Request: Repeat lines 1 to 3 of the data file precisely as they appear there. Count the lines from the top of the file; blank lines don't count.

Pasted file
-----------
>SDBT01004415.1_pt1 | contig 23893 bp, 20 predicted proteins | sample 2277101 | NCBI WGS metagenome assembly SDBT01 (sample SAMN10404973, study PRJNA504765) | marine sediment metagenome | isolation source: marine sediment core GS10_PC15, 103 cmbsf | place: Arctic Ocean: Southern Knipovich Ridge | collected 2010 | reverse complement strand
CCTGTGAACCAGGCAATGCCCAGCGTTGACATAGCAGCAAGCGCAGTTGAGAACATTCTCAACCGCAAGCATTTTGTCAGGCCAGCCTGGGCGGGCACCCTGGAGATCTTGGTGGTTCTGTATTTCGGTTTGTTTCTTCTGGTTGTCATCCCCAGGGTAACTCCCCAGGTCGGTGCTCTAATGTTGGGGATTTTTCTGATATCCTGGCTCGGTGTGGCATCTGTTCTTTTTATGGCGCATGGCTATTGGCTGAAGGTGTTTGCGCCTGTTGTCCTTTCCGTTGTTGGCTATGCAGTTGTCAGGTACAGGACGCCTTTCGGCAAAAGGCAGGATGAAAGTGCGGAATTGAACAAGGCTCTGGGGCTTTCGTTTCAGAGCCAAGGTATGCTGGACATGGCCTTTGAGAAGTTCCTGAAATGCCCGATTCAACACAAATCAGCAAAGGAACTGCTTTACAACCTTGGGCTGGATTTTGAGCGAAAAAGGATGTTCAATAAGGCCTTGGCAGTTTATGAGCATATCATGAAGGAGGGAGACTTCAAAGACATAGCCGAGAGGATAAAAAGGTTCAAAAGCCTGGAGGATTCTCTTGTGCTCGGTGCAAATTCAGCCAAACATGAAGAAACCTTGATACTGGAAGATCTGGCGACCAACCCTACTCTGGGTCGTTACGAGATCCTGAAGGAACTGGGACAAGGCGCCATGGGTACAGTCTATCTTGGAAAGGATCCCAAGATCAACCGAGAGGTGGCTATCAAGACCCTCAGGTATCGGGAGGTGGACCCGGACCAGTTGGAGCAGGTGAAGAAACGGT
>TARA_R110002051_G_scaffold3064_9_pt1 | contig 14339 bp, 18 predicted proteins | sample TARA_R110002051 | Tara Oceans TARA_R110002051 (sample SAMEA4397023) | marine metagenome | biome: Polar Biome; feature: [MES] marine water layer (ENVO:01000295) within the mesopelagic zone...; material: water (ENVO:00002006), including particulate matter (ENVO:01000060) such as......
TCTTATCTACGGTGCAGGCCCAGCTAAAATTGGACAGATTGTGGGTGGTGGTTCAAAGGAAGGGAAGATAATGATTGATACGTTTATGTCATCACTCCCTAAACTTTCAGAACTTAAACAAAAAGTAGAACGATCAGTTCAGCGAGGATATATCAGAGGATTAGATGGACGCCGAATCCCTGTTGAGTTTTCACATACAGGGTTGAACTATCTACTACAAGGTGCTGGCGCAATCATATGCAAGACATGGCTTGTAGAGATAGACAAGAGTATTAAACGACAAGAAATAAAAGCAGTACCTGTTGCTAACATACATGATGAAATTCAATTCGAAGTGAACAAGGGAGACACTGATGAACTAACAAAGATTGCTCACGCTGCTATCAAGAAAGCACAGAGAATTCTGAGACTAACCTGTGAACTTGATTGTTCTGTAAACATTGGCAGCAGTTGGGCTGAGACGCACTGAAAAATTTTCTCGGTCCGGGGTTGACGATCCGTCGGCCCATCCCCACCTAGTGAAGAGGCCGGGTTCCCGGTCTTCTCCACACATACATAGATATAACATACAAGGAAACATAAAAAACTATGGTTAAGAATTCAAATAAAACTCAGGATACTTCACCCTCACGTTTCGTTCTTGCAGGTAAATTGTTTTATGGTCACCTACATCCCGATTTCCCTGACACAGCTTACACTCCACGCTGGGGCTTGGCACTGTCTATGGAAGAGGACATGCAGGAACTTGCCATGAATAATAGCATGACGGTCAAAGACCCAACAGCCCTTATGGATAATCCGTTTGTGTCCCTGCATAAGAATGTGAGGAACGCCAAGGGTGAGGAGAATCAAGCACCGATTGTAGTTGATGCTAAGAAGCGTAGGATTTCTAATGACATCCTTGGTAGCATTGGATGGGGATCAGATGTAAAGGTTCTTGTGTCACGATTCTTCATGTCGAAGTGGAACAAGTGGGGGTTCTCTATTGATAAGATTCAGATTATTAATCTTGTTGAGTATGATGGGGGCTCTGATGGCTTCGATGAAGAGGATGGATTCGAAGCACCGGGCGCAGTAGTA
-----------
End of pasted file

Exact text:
>SDBT01004415.1_pt1 | contig 23893 bp, 20 predicted proteins | sample 2277101 | NCBI WGS metagenome assembly SDBT01 (sample SAMN10404973, study PRJNA504765) | marine sediment metagenome | isolation source: marine sediment core GS10_PC15, 103 cmbsf | place: Arctic Ocean: Southern Knipovich Ridge | collected 2010 | reverse complement strand
CCTGTGAACCAGGCAATGCCCAGCGTTGACATAGCAGCAAGCGCAGTTGAGAACATTCTCAACCGCAAGCATTTTGTCAGGCCAGCCTGGGCGGGCACCCTGGAGATCTTGGTGGTTCTGTATTTCGGTTTGTTTCTTCTGGTTGTCATCCCCAGGGTAACTCCCCAGGTCGGTGCTCTAATGTTGGGGATTTTTCTGATATCCTGGCTCGGTGTGGCATCTGTTCTTTTTATGGCGCATGGCTATTGGCTGAAGGTGTTTGCGCCTGTTGTCCTTTCCGTTGTTGGCTATGCAGTTGTCAGGTACAGGACGCCTTTCGGCAAAAGGCAGGATGAAAGTGCGGAATTGAACAAGGCTCTGGGGCTTTCGTTTCAGAGCCAAGGTATGCTGGACATGGCCTTTGAGAAGTTCCTGAAATGCCCGATTCAACACAAATCAGCAAAGGAACTGCTTTACAACCTTGGGCTGGATTTTGAGCGAAAAAGGATGTTCAATAAGGCCTTGGCAGTTTATGAGCATATCATGAAGGAGGGAGACTTCAAAGACATAGCCGAGAGGATAAAAAGGTTCAAAAGCCTGGAGGATTCTCTTGTGCTCGGTGCAAATTCAGCCAAACATGAAGAAACCTTGATACTGGAAGATCTGGCGACCAACCCTACTCTGGGTCGTTACGAGATCCTGAAGGAACTGGGACAAGGCGCCATGGGTACAGTCTATCTTGGAAAGGATCCCAAGATCAACCGAGAGGTGGCTATCAAGACCCTCAGGTATCGGGAGGTGGACCCGGACCAGTTGGAGCAGGTGAAGAAACGGT
>TARA_R110002051_G_scaffold3064_9_pt1 | contig 14339 bp, 18 predicted proteins | sample TARA_R110002051 | Tara Oceans TARA_R110002051 (sample SAMEA4397023) | marine metagenome | biome: Polar Biome; feature: [MES] marine water layer (ENVO:01000295) within the mesopelagic zone...; material: water (ENVO:00002006), including particulate matter (ENVO:01000060) such as......